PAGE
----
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Poetry: Mythology



They say he gave us
all these things:  days and nights in sequence,
                   number, order,
                   the understanding of words and winds,
of cloven hooves and
the whispered outbreath of
slit-bellied sheep -- the power to conceive
                     of tomorrow.

They say he gave us
fire, and for that,
he was crucified.

I am told he loved us more
then even himself, and knew,
full well, the price of
that love.
                     And, still, he gave us

Aeschylus taught
how harsh are the gods, who,
being immortal, grow bored,
amuse themselves with cuckoldry, rape, and
                  the subtle sadism of omnipotent
                  imagination, how
for the curse of Cadmus,
Antigone was sealed, alive,
in her tomb.  So,
it seems there was no Resurrection,
                  not even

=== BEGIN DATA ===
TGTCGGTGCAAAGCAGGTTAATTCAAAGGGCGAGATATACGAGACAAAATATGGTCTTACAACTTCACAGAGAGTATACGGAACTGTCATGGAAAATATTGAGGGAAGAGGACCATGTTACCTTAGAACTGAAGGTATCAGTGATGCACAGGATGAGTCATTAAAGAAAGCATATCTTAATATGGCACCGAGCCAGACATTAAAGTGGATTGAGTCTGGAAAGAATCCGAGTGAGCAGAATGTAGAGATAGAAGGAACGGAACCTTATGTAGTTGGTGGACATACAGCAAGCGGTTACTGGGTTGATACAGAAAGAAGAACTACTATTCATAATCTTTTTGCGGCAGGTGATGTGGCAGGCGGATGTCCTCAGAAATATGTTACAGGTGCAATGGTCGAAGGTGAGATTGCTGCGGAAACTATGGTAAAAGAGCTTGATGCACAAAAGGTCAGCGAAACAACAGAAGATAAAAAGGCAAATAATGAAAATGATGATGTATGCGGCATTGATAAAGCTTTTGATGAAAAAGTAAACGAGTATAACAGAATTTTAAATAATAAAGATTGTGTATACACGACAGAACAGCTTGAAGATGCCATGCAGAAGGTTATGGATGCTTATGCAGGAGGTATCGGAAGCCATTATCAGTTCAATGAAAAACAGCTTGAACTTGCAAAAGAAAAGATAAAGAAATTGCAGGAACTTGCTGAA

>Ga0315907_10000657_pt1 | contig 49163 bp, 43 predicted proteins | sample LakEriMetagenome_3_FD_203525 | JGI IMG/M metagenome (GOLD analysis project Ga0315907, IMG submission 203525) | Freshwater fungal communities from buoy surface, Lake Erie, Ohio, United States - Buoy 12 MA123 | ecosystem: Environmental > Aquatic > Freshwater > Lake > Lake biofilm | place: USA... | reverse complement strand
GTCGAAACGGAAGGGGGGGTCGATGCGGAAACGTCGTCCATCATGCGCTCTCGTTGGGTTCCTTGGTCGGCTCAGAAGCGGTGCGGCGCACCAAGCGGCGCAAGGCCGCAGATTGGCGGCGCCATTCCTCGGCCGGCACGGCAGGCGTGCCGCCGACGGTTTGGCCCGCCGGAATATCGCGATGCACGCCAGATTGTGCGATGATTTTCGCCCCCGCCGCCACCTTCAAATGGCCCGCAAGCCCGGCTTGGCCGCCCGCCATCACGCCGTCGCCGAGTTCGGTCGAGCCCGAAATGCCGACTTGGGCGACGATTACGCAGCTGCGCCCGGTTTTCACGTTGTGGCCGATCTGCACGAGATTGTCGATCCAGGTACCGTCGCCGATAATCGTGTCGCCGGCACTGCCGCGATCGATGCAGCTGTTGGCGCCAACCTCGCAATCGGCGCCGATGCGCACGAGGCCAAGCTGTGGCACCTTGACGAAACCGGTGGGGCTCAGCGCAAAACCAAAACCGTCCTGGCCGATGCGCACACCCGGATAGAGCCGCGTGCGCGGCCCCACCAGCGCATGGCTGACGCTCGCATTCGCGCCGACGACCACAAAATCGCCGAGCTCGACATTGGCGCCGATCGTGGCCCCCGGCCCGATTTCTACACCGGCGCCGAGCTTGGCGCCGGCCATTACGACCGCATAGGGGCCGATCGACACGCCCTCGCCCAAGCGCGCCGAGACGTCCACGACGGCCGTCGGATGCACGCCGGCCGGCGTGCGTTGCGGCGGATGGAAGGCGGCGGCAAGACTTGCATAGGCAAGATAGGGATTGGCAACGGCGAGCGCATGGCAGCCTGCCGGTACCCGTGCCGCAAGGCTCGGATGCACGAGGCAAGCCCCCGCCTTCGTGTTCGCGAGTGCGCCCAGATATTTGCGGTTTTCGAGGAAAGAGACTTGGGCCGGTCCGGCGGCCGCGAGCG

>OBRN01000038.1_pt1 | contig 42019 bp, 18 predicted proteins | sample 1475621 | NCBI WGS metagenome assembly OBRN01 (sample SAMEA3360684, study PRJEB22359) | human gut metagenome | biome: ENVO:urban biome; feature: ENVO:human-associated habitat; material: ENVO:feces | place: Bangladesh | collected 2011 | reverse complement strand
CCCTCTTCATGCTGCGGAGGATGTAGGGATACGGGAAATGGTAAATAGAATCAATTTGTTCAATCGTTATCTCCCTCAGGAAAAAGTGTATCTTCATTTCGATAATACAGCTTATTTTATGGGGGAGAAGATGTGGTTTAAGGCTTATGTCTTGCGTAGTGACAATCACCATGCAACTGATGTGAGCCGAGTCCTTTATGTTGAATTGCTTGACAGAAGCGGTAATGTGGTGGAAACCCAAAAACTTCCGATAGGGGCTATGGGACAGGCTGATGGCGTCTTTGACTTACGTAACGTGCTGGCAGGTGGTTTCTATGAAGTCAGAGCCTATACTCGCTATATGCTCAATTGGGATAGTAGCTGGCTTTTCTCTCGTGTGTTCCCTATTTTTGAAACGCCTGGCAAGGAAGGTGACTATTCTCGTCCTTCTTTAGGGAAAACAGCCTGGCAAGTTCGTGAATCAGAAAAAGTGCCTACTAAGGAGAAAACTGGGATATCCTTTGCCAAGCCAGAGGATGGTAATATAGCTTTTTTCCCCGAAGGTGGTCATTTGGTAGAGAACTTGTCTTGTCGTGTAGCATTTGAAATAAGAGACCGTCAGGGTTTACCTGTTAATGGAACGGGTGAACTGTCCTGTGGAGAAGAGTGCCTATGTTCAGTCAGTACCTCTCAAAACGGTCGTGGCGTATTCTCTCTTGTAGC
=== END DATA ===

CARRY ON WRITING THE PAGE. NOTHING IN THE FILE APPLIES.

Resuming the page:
expiatory death, only
the slow embers of vendetta.
                           And we, the earthmade,
                           fire-fed favourites of
                           the Son,
tell each other that
some Father sent him down and
                 raised him up, and
                 loves us, and
                 forgives us.

And we continue numbering and ordering,
writing and divining,
slitting the bellies of
bulls and men,
to equal purpose,         and even, proudly,
                          playing with fire.
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